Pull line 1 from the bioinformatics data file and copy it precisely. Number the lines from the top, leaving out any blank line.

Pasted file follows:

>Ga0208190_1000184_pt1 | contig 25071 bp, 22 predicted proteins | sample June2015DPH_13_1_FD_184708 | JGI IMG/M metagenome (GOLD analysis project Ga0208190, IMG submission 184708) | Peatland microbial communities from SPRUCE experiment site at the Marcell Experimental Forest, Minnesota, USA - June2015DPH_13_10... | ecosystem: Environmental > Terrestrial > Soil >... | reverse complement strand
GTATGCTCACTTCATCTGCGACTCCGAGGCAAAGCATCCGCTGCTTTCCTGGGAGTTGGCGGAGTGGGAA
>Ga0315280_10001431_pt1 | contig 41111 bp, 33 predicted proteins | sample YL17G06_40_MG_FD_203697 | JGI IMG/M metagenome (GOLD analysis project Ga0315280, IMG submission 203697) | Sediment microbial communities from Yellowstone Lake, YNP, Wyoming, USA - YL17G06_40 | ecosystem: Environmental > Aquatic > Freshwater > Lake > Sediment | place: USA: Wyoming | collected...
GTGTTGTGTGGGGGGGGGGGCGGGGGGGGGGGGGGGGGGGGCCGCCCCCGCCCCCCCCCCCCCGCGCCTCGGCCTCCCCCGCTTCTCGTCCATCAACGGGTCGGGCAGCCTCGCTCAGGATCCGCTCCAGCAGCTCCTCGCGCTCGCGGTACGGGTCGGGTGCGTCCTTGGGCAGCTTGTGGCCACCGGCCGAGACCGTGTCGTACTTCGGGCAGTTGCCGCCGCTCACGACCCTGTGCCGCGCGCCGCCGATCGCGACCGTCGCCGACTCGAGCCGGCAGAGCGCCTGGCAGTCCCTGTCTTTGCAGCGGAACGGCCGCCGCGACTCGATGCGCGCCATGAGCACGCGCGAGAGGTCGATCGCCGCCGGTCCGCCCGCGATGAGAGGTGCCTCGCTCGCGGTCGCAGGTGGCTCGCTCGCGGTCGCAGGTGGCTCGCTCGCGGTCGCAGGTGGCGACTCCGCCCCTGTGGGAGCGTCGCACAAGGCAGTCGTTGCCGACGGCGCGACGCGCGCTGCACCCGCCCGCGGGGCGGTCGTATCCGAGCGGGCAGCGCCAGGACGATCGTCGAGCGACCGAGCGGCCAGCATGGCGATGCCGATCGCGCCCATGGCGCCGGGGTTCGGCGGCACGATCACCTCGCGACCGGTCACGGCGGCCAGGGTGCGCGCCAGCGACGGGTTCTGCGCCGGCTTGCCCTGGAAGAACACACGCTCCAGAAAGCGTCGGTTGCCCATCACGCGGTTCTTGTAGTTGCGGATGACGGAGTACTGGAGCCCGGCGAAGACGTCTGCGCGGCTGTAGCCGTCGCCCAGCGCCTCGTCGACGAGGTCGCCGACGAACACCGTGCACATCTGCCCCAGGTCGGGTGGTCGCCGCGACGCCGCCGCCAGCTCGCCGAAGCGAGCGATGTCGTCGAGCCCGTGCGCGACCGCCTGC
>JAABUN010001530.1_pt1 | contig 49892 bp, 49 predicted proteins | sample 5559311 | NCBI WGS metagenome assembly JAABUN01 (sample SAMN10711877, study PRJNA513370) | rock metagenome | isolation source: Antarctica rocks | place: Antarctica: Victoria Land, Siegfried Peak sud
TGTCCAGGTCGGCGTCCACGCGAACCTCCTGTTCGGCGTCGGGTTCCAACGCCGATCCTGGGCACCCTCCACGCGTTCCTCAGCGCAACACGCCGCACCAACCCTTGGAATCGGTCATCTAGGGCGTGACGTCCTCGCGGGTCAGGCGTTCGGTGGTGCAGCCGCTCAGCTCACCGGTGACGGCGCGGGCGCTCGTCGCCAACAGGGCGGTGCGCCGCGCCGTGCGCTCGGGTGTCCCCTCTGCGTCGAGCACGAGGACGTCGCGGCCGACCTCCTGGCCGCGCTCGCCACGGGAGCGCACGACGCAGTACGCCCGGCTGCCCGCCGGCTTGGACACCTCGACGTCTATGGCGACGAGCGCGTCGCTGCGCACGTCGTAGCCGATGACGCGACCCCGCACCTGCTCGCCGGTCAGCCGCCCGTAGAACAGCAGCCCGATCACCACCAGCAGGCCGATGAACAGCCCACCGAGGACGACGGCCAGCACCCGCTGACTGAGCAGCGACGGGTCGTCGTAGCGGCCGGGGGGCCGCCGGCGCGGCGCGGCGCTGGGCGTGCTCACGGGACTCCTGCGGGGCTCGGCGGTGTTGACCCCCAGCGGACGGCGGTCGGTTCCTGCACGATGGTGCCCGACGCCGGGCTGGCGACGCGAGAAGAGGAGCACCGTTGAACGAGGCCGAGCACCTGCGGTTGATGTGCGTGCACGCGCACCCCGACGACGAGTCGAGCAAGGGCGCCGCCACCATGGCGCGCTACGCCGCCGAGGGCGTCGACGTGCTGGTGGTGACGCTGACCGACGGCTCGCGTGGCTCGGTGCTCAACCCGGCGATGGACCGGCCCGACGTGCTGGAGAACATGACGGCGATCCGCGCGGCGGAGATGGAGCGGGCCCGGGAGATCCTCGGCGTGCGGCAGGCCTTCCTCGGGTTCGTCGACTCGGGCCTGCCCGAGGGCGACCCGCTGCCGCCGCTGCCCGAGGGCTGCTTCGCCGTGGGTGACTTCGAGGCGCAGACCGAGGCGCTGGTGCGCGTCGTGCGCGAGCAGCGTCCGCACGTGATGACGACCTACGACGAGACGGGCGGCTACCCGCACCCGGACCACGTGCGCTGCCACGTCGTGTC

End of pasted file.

>Ga0208190_1000184_pt1 | contig 25071 bp, 22 predicted proteins | sample June2015DPH_13_1_FD_184708 | JGI IMG/M metagenome (GOLD analysis project Ga0208190, IMG submission 184708) | Peatland microbial communities from SPRUCE experiment site at the Marcell Experimental Forest, Minnesota, USA - June2015DPH_13_10... | ecosystem: Environmental > Terrestrial > Soil >... | reverse complement strand